Saturday, 16 February 2019

The Fine Art of Holing Up

From sea to sea, our great nation is suffering under the siege of Snowmageddon. It’s brutal out there.

It’s snowing here on the island, too. We are calling it the Big Snow at our house. It started snowing steadily last Sunday morning, depositing about 18 inches of white stuff, forcing school closures, causing accidents, delaying travel plans, and even causing shortages on the shop shelves: shortages of shovels and salt, shortages of dairy products and breads because the delivery trucks can’t get through. This is serious business.

When we first moved here we believed the propaganda about Vancouver Island, Canada's banana belt: cherry blossoms and daffodils in February. Balmy climes. Ski in the morning, golf in the afternoon.  “Sure it rains, but you don’t shovel rain,” implying that we could leave our snow shovels behind forever when we left the Prairies (hence the shortage of shovels on Canadian Tire’s shelves now). But it’s not so. Fake news. The first time it snowed, our new neighbour, an ex-Albertan,  exclaimed, “Wait a minute. This isn’t what we signed up for. I’m going to write a letter to my MP, complaining.”

"At least you don't have to shovel it," they said. Ha! Fake news.

Personally, I think we should build a wall to keep snow off the island. It’s invading our territory, and it’s not funny. There should be a law against it.

We were just fine without it before, but now here it is, sneaking in without a green card, taking over our roads, wreaking havoc with schools and businesses, causing unnecessary stress on hospital emergency wards. Who knows where this will lead? Perhaps we should follow my neighbour’s lead and begin writing letters of protest to our members of parliament, agitating for stricter barriers between us and the mainland.

Just kidding. Sure, we can fight it, but we will never win this battle, so may as well make the best of it. That is why, this week, the week of the Big Snow, I’m practicing the fine art of “holing up.”

The dictionary defines “holing up” in various ways: to hide out in a hole or cave; to stay in a particular place as a refuge from something; remain secluded or in hiding. Apparently, some word police (very snooty ones, in my opinion), think we should not use this phrase – it is too slangy. Instead, we should say, “concealing oneself” or “secreting oneself” or “taking cover” or “sheltering.” Bah humbug to the word police, I say. Holing Up is a fine, earthy, robust phrase full of meaning and nuance beyond those hoity-toity phrases.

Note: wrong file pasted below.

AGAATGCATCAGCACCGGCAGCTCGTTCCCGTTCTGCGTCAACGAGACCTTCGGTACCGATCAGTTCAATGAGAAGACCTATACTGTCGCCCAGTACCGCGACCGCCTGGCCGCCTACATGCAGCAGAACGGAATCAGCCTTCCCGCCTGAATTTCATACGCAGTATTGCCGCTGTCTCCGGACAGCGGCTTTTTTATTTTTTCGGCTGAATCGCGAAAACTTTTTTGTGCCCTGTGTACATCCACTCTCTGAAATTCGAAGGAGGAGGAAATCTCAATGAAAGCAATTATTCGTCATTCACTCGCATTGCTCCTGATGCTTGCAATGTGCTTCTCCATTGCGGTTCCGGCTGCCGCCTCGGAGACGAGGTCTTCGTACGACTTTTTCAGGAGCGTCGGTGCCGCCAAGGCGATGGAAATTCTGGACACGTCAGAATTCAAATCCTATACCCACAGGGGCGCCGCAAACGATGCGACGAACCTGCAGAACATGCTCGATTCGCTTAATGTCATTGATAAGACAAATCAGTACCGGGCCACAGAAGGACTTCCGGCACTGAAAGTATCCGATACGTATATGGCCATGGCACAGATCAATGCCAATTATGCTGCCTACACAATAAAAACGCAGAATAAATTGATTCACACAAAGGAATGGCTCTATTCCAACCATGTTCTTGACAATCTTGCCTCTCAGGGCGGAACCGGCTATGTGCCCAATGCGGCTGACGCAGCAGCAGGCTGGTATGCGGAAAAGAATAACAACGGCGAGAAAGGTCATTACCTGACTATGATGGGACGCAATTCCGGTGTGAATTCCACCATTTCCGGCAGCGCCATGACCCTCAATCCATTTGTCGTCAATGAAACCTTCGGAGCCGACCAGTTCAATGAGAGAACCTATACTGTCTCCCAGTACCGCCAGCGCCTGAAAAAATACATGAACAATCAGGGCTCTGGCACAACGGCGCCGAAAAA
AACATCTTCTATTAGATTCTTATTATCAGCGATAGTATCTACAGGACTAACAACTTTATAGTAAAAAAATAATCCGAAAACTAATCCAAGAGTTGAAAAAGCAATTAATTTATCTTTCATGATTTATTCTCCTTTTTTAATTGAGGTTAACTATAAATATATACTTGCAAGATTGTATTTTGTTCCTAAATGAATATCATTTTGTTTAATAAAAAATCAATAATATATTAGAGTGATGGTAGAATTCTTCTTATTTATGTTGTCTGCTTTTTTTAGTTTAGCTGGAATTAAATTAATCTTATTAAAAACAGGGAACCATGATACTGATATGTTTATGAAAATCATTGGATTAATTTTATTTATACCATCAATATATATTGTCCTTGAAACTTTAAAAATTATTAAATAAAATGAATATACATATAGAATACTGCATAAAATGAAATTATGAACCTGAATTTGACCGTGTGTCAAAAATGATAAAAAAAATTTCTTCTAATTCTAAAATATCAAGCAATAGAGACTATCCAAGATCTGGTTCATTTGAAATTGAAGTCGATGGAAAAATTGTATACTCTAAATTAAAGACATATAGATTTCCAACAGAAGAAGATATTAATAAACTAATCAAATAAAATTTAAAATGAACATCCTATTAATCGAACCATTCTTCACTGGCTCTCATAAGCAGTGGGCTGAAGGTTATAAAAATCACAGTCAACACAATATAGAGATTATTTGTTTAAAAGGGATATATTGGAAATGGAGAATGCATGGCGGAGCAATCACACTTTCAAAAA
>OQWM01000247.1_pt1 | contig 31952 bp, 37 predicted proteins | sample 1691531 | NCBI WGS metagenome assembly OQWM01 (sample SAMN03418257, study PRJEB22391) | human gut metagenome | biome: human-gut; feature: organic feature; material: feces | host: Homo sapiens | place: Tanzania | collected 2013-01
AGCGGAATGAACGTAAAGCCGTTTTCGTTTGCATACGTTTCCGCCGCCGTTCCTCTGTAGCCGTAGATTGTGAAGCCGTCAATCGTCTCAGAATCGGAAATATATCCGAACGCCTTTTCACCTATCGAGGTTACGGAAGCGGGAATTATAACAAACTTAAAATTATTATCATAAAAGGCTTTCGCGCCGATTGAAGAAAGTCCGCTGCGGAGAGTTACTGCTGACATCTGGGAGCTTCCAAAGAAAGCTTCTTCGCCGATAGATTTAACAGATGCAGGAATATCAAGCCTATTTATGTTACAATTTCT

It’s an earthy term because it comes out of the animal kingdom, where some animals pass the winter in a state of hibernation, retreating to a cave or hole and snoozing away until the worst has passed. Scientists tell us that hibernation  “is a process of lowering an animal’s body temperature and slowing down its heartbeat in order to conserve energy during times of scarcity and stress.”

In winter, humans also may pass through times of scarcity and stress. Snow shovels are sold out, grocery shelves are bare, the kids are tearing up the house because school has been cancelled, so what do you do?  Hole up! Hibernate.

To me, Holing Up means that you have decided to kiss the world goodbye temporarily. Holing up means you choose to ignore what’s happening out there, and instead enjoy the comforts you have at home. Holing up may mean that you take the phone off the hook, stay in bed till noon reading umpteen books, and cook calorie-rich comfort food. You choose to do the bare minimum to keep body and soul together, but no more than that. Holing up is something you choose to do for your own good until the danger has passed.

Now some people choose to hole up in a warm, sunny climate like Florida or Arizona where they can golf and hang out with other escapees. Last year at this time, the RS and I did just that. Or they hunker down for the duration on a cruise ship, pretending there’s no such thing as winter – “Look, ma, I’m playing shuffleboard and hanging out in the pool,” they write on their postcards. And that’s all fine and good, but my theory is, and I am sticking to it, that, if we can’t get away, the good Lord means for us to use these times of severe weather to take a little Sabbath rest. It’s not only animals that hibernate; in the plant kingdom, many plants go dormant in the winter, conserving their strength to emerge from the snows stronger than ever. The daily clock ticks through its diurnal and nocturnal rhythms – hours of sunlight for growth and activity, and hours of darkness for rest and recovery. Ditto for the seasonal calendar. Everything living needs a time of rest.

And I’m taking mine, right now, so that’s the end of this blog post. Talk to you later when I emerge from my hole; if I see my shadow, it may be a while before you hear from me again.

No comments:

Post a Comment